When A Housing Market Crashes

There is much talk in Vancouver these days about how the “housing bubble” may have burst, that the astonishing rise of house prices over the last couple of years is coming to an end and that, perhaps, prices may actually fall.  Given this background, I was interested to have access this week to a few pages of the City of Vancouver property tax assessment register for the years 1933 to 1939.

The pages cover Block 67 in Grandview; a residential block enclosed by Clark Drive, Graveley Street, McLean Drive, and First Avenue and consisting of 24 separate lots. Nine of these lots were occupied by dwellings during the period 1933-1939, while fifteen were vacant.  The period covers the depths of the Depression before eastside Vancouver’s housing market improved with the influx of wartime workers from 1940.

Using 1933 as the baseline (100%) value for the assessment, the following two charts show the fall in assessed values through 1939.

Vacant Lot Assessments

Property Assessments

In 1933, the vacant lot assessments ranged from a low of $500 to a high of $630.  The property assessments in the same year ranged from $1,280 to $3,500.

As a further indication of how housing markets can fall from dizzying heights, lots 15 and 16 in this Block which were together assessed at $1,155 in 1933 and $795 in 1939 had been offered for sale during the crazy boom year of 1910 at $7,250.

International Women’s Day: Catherine Bufton

In honour of International Women’s Day, I thought I’d write a short piece on one of the most dynamic women ever to grace Grandview and Commercial Drive.

Catherine Bufton (nee Drake) was born in Gloucester, England, in 1881.  She emigrated to Manitoba where she met and married Hubert Bufton.  After Hubert’s service in World War One, the couple moved to Vancouver in 1919. Hubert had been seriously injured during the war and during recuperation, he and Catherine learned floral basket weaving.  They put this to use by opening Bufton Florists at 1520 Commercial in 1923, living in an apartment upstairs. The company would be a fixture on the Drive until 1982.

In the late 1920s, Catherine pushed the Grandview Chamber of Commerce to create a Women’s Auxillary branch of the Chamber and she became the Auxillary’s first President. The Auxillary’s first project, devised and organized by Mrs. Bufton, was the War Memorial in Grandview Park which was dedicated in November 1930.  Their next project was the creation of the Grandview Lawn Bowling Association’s greens which took over Victoria Park and the building of a large clubhouse on the Salsbury side of the park. It was opened for the first season in the spring of 1933.  Catherine Bufton helped persuaded the necessary authorities to make this a works relief project and many local artisans suffering in the Depression received useful paychecks while preparing the ground.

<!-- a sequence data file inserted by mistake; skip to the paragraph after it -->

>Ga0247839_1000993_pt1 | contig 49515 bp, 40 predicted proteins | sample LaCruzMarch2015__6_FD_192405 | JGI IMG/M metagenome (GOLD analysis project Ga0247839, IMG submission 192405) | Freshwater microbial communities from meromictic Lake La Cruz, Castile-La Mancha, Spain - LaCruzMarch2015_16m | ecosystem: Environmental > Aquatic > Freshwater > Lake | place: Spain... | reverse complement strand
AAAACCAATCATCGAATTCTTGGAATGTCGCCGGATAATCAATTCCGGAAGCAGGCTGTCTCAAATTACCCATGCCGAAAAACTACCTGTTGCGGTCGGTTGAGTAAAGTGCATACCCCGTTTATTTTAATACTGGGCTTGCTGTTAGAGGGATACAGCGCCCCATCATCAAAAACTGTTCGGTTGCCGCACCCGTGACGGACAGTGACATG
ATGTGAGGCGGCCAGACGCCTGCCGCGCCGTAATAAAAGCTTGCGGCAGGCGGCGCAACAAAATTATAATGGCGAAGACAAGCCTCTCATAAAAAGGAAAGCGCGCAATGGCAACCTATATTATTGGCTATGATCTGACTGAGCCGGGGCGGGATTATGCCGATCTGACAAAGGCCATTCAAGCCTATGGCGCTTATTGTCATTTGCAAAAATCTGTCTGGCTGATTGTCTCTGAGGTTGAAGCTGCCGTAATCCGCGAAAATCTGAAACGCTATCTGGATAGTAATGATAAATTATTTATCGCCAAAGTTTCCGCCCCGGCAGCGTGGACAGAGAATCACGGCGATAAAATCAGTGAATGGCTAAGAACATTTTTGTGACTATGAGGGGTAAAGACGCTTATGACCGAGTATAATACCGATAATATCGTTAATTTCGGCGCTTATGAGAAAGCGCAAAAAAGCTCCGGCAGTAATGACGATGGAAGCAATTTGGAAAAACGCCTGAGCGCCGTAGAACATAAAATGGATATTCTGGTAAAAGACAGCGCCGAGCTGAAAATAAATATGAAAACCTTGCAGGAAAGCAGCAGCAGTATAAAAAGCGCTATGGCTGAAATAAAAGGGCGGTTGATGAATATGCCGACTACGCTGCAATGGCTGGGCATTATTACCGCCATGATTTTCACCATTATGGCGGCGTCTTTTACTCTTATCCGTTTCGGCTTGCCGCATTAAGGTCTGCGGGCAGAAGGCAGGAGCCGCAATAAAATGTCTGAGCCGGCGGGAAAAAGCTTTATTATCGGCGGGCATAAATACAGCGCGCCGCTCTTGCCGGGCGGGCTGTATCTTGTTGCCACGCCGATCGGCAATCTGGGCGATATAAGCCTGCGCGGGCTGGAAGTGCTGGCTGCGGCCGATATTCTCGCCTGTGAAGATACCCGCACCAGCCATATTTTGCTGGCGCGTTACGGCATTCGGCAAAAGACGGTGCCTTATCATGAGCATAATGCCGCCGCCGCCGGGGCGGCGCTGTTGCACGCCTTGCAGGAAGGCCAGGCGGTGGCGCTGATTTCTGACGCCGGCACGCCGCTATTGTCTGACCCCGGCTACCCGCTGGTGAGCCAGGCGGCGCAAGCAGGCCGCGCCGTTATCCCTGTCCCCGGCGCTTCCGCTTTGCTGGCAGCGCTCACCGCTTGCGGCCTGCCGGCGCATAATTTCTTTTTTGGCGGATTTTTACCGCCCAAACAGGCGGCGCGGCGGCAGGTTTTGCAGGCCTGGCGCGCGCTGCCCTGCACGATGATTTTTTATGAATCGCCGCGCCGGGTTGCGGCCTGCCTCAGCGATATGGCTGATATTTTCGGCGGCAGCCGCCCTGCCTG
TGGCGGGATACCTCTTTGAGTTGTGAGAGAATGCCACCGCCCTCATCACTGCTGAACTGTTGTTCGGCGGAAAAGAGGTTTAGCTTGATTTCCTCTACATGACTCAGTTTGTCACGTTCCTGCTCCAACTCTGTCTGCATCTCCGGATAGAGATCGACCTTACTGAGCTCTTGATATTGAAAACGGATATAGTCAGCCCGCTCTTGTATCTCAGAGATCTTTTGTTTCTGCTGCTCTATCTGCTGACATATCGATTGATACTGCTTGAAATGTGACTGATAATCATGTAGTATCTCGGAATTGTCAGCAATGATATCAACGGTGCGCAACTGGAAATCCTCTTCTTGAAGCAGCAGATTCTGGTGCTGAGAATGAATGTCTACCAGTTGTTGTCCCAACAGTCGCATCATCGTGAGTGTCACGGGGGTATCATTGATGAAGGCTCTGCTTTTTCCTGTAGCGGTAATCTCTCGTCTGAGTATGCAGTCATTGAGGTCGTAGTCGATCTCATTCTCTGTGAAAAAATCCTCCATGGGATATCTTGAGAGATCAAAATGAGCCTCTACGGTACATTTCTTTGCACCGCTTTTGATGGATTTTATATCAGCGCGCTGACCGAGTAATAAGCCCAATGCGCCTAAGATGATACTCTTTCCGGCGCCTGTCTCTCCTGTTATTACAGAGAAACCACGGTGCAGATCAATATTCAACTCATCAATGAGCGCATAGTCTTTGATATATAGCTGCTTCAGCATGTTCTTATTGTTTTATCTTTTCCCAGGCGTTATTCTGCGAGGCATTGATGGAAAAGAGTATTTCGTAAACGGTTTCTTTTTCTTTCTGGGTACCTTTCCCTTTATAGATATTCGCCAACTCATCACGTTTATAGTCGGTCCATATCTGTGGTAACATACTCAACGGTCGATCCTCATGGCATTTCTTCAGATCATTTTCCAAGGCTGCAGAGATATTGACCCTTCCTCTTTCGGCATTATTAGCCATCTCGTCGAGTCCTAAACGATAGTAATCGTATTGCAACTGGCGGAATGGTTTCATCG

Catherine and Hubert had been founding members of the CCF in the early 1930s, and in the 1937 Provincial election, Catherine ran unsuccessfully for the Reconstruction Party.  They were also active in veterans’ issues and helped lead Victory Bond fundraising during the Second World War.

When Hubert died in 1944, Catherine continued with the business, being joined by their son Frank. However, in early 1950 she retired to her new home and garden in West Vancouver.  She returned briefly when Bufton’s Florists moved to the new Bentholme Building on the corner of First and Commercial, but spent much of her retirement traveling the world with her daughter.  She died in West Vancouver in May 1967.

The image is taken from the Highland Echo of May 27, 1937.